• Bring a list of questions and concerns that you want answered that day. This way you don’t need to worry about feeling overwhelmed on the spot.
  • Make sure you can access all of your labs, testing, and visit summaries. EMR systems (i.e. electronic medical records) can be helpful in this regard, but don’t hesitate to ask for copies printed on paper if you want them.
  • Ask questions if you don’t understand any information on your records or any verbal explanations made by your providers.
  • Be proactive. Let’s say, for example, you know continuity of care will be important for you down line as you need to keep medications filled while transitioning into new living situations. Talk to your providers about this ahead of time.
  • Take a loved one or friend with you. It is always a big help to have an extra set of eyes and ears as there is a lot to process. This way you have support, too, if you feel something isn’t quite right.

3.) How to Maintain Your Privacy

Confidentiality is a major area of concern for many LGBTQ individuals, as they may not wish to be “outed” within the healthcare system. Likewise, they may not want the details of their care shared amongst providers, caregivers, or their families. All clients and patients have a right to privacy when it comes to their personal medical information according to the Health Insurance Portability and Accountability Act of 1996 (HIPAA).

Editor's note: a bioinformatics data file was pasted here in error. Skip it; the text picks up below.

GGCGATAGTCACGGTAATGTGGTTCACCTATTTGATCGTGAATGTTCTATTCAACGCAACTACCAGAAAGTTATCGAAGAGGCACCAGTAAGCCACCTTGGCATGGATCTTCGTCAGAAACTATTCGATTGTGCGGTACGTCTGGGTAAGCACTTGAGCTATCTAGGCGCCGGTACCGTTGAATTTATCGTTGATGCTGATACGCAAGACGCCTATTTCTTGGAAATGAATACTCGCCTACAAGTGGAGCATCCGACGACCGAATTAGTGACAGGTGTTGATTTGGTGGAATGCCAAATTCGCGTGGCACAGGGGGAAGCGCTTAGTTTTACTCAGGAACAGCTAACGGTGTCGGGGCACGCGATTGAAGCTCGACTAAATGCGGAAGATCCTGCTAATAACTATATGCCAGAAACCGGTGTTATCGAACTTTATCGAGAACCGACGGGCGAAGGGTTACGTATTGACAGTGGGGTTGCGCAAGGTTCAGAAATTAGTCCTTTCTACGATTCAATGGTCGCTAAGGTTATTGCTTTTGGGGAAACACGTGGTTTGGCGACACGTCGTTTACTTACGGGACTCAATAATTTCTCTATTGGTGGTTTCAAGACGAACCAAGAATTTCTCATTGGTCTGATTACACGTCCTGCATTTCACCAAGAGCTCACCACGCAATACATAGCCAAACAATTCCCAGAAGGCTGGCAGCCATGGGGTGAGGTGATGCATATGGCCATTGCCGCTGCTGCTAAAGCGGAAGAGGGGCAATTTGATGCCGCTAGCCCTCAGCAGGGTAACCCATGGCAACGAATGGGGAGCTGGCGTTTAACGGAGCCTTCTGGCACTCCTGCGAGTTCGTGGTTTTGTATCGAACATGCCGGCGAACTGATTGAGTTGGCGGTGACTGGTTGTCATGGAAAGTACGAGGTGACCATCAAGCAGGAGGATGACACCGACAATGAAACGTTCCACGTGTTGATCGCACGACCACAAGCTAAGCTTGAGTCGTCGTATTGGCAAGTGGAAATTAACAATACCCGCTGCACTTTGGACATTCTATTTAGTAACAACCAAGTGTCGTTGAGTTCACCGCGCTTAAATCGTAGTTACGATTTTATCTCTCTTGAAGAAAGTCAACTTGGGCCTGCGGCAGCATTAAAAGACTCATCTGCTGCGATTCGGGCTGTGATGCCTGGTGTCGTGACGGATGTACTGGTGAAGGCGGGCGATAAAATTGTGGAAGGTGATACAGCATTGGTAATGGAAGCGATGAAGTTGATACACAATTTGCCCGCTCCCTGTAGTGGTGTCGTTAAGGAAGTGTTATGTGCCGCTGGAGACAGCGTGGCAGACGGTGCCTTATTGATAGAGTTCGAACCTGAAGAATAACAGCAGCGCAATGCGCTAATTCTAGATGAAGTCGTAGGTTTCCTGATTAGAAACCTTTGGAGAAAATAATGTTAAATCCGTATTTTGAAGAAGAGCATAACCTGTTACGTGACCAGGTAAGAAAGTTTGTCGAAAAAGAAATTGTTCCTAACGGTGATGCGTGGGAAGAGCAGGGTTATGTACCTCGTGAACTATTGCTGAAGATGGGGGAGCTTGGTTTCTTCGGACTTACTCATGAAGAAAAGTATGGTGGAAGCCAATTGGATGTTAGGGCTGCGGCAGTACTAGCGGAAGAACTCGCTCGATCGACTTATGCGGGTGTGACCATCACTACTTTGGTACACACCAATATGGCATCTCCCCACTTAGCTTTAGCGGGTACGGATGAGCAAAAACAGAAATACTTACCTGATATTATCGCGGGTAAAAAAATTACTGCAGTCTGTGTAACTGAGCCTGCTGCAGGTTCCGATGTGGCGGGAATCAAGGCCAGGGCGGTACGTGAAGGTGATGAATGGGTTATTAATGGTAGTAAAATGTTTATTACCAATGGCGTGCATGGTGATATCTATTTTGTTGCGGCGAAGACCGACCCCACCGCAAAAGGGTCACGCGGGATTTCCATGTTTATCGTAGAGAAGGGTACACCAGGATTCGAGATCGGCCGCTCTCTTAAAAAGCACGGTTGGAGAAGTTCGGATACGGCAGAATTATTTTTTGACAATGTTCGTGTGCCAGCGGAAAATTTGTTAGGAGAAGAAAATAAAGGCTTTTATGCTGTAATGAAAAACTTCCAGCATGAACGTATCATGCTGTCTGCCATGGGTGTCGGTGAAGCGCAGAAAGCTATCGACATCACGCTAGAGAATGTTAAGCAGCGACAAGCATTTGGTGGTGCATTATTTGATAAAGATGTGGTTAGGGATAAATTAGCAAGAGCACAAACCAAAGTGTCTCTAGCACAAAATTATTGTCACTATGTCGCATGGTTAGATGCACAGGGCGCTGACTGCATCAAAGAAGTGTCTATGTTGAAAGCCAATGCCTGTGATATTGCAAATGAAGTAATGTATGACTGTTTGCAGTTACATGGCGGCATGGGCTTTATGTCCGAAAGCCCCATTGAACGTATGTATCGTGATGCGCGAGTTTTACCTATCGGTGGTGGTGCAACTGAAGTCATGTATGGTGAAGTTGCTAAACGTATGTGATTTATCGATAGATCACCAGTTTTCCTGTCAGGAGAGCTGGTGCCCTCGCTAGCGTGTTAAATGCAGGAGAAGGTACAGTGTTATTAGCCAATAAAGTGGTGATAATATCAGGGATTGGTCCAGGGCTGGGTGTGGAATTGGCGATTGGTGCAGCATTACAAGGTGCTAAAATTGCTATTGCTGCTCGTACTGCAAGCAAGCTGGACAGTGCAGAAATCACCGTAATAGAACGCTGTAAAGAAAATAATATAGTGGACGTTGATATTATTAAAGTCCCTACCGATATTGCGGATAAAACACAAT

• Advocate for yourself by openly communicating any concerns you have regarding confidentiality up front.
  • Sign a HIPAA Acknowledgment and HIPAA Authorization form, both of which can be obtained from your providers. The former indicates your and the provider’s understanding of privacy law while the latter allows your medical information to be shared with only those individuals and/or organizations you specify.
  • Request that you receive your own copy of any records that will be shared.
  • Keep important health documents in order, including a Do Not Resuscitate Order (DNR), Practitioner Orders for Life Sustaining Treatment (POLST), and Power of Attorney (POA). This way your preferences will be known in the event of an emergency.
  • If you believe your information has not been protected, it is your right to file a complaint with the US Department of Health and Human Services: https://www.hhs.gov/hipaa/filing-a-complaint/complaint-process/index.html.

Denver Senior Care consultants can help you or your loved one find LGBTQ-inclusive services in the Denver metro area, act as your trusted advocate when communicating with providers and caregivers, and guide you in matters of privacy regarding your medical information and living situations. They are committed to ongoing professional development in culturally competent care for LGBTQ seniors. Clarice Partee, Denver Senior Care Co-Founder and Consultant, recently completed inclusivity training on “Understanding LGBTQ Older Adults” credentialed by SAGE.

For more information online, visit the National Resource Center on LGBT Aging at https://www.lgbtagingcenter.org/.

Author

Sarah Olivier, Ph.D., is a writer, editor, and educator working and living in Denver, CO. She is passionate about creating content that improves people’s lives.